This article was corrected on April 10, 2000, to note that Barab, Kline & Coate were also counsel of record in connection with Alan James’ lawsuit against Greg Bernstein and Rosenfeld, Meyer & Susman.
“Lakeboat” backer Alan James has agreed to $3.4 million in a settlement against his former law firm, Rosenfeld, Meyer & Susman, after claiming that the firm fraudulently induced him into financing independent film “Morgan’s Ferry.”
Among the firm’s transgressions, James alleged, were misrepresenting the project’s financials and failing to mention that not only was another client of the firm a producer on the picture but that his own attorney, Greg Bernstein, was an exec producer.
The as-yet-unreleased “Morgan’s Ferry,” starring Billy Zane and Kelly McGillis, was a film that Bernstein and client Dan Levin had been trying to set up for six years, according to plaintiff’s attorney Henry Gradstein of Gradstein, Luskin & Van Dalsem.
“Lakeboat,” the film of David Mamet’s play, will open the Los Angeles Independent Film Festival next week.
Upon James’s request in February 1997, Bernstein and the Rosenfeld firm studied and rejected the idea of investing in “A Dog of Flanders.” James then asked Bernstein to seek a more suitable production investment and in July 1997, Bernstein recommended “Morgan’s Ferry.” According to the suit, however, Bernstein misrepresented or concealed a number of key facts, including the picture’s actual budget and sales projections.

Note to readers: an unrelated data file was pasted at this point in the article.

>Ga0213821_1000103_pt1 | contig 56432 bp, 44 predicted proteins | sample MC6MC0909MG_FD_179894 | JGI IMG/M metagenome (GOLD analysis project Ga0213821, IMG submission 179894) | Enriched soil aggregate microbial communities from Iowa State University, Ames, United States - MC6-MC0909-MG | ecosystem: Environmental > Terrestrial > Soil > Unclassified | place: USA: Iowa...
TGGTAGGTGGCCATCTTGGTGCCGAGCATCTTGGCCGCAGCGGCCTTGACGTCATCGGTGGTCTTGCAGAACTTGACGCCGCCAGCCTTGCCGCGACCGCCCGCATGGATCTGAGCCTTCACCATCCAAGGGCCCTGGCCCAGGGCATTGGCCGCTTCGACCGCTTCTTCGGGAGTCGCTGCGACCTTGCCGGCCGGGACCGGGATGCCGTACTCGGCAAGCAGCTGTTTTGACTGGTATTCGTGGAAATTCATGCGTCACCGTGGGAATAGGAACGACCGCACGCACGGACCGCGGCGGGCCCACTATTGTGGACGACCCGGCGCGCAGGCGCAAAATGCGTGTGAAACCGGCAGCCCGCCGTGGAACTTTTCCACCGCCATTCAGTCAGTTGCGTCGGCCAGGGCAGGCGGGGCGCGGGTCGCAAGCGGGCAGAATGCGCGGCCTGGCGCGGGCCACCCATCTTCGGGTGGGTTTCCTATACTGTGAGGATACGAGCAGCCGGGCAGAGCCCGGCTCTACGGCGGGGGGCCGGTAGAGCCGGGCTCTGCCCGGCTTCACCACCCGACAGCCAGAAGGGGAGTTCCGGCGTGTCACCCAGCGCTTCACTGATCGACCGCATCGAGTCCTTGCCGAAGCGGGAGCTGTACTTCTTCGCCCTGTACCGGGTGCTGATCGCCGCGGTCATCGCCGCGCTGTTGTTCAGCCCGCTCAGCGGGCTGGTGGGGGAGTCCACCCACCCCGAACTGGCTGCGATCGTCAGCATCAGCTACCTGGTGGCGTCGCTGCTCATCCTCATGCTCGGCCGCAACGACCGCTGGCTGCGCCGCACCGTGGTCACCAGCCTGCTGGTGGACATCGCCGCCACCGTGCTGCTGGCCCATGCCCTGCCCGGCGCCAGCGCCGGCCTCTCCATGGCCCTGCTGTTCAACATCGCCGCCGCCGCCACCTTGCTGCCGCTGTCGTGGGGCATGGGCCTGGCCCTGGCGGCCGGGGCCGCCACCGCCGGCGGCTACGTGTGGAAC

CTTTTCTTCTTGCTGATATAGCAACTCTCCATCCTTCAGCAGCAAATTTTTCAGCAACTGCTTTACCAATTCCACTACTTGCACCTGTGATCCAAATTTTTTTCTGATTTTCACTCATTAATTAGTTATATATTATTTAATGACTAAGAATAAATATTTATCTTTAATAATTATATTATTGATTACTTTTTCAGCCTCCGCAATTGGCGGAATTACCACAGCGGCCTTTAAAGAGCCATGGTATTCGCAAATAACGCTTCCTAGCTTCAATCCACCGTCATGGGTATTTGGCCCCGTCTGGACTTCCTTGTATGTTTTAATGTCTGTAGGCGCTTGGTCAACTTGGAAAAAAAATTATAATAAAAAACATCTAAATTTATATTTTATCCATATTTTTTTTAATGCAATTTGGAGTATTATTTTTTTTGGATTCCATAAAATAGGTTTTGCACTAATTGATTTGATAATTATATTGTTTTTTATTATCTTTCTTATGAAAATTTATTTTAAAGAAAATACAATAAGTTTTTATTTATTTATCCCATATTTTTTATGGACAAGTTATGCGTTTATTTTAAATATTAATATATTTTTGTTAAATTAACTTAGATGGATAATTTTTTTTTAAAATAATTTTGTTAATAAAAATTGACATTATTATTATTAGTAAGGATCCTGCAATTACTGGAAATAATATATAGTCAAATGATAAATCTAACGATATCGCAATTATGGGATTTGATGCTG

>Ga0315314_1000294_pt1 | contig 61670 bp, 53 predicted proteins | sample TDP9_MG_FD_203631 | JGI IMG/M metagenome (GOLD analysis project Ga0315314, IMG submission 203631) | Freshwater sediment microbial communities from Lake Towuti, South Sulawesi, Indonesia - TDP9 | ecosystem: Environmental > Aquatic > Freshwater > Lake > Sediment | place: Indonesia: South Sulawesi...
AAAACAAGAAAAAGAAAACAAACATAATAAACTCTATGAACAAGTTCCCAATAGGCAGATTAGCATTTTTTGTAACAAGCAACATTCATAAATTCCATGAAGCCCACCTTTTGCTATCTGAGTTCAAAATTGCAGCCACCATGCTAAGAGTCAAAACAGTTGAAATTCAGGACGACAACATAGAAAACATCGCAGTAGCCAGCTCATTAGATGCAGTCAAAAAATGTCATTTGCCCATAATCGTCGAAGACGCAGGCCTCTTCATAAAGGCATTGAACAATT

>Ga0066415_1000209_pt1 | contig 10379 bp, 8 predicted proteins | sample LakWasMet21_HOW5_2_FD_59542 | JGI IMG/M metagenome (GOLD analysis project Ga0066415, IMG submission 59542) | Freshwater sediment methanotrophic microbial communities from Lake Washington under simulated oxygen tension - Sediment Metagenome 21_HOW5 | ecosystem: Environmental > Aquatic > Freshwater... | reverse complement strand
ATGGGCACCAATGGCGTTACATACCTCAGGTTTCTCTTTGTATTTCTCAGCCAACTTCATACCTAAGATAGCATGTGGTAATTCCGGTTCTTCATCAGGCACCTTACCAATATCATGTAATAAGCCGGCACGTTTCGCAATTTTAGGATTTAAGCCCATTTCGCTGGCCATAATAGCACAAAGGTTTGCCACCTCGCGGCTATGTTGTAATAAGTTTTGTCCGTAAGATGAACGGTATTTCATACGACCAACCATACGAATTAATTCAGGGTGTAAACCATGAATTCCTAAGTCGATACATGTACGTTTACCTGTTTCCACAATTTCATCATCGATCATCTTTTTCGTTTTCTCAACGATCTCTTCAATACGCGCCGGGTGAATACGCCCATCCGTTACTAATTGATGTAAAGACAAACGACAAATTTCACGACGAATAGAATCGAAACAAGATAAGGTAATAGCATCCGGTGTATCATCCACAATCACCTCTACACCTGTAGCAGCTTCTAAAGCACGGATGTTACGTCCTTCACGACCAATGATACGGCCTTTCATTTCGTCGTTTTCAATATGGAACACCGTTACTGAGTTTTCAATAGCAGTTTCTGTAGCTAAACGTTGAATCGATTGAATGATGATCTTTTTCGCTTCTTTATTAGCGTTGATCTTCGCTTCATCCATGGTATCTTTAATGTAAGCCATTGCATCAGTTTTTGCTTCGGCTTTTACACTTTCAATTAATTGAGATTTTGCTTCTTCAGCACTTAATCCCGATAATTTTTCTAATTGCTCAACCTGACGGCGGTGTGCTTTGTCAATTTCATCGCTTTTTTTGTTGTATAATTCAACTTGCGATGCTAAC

Until Bernstein took the stand, his defense was that he never represented James. Evidence to the contrary included an engagement letter stating that James was a firm client.
The Rosenfeld firm released a statement that said: “The actions (James) took against one of our attorneys have been resolved and we believe that the financial settlement agreed to is in the best interests of all parties.”
Gradstein represented James in association with partner Bruce Van Dalsem.
The firm lost another suit in October when they sued author Frank Sanello. Sharon Stone left Rosenfeld after reading an unflattering statement attributed to one of the firm’s attorneys that was published in “Naked Instinct: The Unauthorized Biography of Sharon Stone.”
The firm sued the book’s author, Sanello, seeking damages in excess of $3 million and asserting claims of defamation, invasion of privacy and intentional interference with an economic relationship. A jury found in favor of Sanello.